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"PEOPLE TRIBUNAL" UNDER HANOI REGIME
(Vietnamese Communism)

The following pictures are real documentary photos taken by a Soviet photographer Dmitri Baltermants (1912-1990) in 1955 in North Vietnam. The photos show a typical "People Tribunal" under Vietnamese Communist regime (the same recent Hanoi regime) in which the victims (land owners) have been trialed for "crime" of property possession. Usually the "People Tribunal" is ended with a death penalty verdict. Victim will be shot on the spot.


THE PICTURES ARE WORTH THOUSAND WORDS
(Chinese Communism)

You don't have a bit idea about Asian Communists (Chinese and Vietnamese Communists particularly)?

You have been wondering for so long why we had to fight against Communism in Vietnam?

These photos will shed light and "liberate" your thought! The photos are real, posted in sequence. If you have a faint heart, don't click to open some of them. These photos have been adjusted for proper light, contrast and quality.


Crime Against Humanity

Need for international condemnation of crimes of totalitarian communist regimes, the COUNCIL OF EUROPE Parliamentary Assembly has issued a Provisional edition "Resolution 148"


RESOLUTION 1481 (2006)1

1. The Parliamentary Assembly refers to its Resolution 1096 (1996) on measures to dismantle the heritage of the former communist totalitarian systems.

2. The totalitarian communist regimes which ruled in Central and Eastern Europe in the last century, and which are still in power in several countries in the world, have been, without exception, characterised by massive violations of human rights. The violations have differed depending on the culture, country and the historical period and have included individual and collective assassinations and executions, death in concentration camps, starvation, deportations, torture, slave labour and other forms of mass physical terror, persecution on ethnic or religious base, violation of freedom of conscience, thought and expression, of freedom of press, and also lack of political pluralism.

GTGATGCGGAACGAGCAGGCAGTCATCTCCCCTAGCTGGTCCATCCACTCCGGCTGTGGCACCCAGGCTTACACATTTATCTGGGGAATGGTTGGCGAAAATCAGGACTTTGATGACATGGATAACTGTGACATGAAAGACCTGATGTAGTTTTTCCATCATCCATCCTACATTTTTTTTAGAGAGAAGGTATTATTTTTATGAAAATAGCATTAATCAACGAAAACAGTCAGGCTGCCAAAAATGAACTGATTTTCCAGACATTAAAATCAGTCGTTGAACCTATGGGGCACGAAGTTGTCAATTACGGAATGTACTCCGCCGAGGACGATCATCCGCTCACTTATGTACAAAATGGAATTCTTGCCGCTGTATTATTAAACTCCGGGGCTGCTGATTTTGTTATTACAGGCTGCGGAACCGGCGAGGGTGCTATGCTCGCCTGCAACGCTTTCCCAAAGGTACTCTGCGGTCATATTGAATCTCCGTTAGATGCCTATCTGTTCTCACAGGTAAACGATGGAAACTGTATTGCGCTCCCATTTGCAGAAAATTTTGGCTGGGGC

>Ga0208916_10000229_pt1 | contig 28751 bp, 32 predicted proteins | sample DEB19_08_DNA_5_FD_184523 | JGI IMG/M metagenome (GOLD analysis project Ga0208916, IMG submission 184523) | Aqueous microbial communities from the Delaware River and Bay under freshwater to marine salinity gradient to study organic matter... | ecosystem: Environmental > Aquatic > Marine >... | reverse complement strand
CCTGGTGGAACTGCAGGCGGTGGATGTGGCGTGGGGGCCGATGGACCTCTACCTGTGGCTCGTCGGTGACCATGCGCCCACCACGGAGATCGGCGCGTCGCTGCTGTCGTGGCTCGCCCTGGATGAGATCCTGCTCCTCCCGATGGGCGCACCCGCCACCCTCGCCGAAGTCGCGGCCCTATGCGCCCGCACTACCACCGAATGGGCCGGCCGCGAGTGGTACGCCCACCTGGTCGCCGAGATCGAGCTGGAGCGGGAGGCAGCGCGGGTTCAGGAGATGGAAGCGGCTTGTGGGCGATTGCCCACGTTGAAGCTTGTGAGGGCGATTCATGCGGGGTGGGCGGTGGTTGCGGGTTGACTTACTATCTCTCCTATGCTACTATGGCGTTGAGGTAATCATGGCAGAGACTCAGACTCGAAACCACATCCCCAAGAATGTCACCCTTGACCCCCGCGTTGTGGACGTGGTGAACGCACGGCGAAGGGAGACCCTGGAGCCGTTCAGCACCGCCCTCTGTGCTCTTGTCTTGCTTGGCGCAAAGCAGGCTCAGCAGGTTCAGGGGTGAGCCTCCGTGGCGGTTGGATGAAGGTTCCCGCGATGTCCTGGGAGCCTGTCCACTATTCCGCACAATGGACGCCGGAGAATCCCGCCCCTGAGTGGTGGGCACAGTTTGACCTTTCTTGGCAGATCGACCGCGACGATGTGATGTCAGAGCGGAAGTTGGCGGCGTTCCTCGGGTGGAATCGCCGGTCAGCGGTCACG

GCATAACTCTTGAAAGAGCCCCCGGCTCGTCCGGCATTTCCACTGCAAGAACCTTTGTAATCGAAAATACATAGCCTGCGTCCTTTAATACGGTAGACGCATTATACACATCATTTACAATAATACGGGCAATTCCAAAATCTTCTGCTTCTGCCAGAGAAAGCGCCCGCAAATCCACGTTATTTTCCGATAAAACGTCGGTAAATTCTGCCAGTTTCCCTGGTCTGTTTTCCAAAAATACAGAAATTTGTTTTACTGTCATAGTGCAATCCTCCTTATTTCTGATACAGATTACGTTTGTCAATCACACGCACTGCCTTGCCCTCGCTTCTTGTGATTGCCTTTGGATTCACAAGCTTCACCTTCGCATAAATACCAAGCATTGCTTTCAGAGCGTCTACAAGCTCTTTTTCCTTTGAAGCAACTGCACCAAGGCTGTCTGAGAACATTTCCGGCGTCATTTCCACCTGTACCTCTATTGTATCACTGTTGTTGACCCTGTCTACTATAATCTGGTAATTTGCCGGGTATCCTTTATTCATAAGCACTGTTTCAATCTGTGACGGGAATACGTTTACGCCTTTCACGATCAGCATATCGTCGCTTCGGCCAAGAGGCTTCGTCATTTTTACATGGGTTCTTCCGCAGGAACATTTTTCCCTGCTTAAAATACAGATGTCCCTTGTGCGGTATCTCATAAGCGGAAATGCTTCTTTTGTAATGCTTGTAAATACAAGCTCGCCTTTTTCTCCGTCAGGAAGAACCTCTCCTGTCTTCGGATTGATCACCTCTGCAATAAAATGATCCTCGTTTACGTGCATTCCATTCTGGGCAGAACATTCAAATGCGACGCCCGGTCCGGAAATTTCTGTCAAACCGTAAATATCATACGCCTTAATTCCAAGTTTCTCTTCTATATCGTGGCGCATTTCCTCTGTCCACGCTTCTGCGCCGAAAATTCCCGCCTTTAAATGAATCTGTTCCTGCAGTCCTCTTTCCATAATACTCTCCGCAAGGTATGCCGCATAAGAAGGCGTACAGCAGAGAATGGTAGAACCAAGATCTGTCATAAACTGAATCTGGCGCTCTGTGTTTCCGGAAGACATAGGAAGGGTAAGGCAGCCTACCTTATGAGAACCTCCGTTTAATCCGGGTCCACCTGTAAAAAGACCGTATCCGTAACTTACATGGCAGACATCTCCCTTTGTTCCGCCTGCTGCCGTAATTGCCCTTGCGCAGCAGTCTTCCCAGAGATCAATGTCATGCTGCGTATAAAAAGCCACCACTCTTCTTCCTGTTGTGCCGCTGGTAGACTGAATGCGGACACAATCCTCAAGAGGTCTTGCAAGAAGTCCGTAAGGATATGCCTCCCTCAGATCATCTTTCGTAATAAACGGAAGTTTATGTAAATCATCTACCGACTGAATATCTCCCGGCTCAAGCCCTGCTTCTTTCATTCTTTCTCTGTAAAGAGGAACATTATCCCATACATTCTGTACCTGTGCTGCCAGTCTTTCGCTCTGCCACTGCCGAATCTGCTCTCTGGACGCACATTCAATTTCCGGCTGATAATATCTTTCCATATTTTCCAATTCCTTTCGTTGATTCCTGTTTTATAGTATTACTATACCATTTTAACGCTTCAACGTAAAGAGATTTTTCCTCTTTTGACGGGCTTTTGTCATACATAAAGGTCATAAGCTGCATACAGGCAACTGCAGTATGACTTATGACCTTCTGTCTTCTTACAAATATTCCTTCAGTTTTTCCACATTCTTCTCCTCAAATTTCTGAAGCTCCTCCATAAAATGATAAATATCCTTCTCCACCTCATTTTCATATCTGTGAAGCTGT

3. The crimes were justified in the name of the class struggle theory and the principle of dictatorship of the proletariat. The interpretation of both principles legitimised the "elimination" of people who were considered harmful to the construction of a new society and, as such, enemies of the totalitarian communist regimes. A vast number of victims in every country concerned were its own nationals. It was the case particularly of peoples of the former USSR who by far outnumbered other peoples in terms of the number of victims.

4. The Assembly recognises that, in spite of the crimes of totalitarian communist regimes, some European communist parties have made contributions to achieving democracy.

5. The fall of totalitarian communist regimes in Central and Eastern Europe has not been followed in all cases by an international investigation of the crimes committed by them. Moreover, the authors of these crimes have not been brought to trial by the international community, as was the case with the horrible crimes committed by National Socialism (nazism).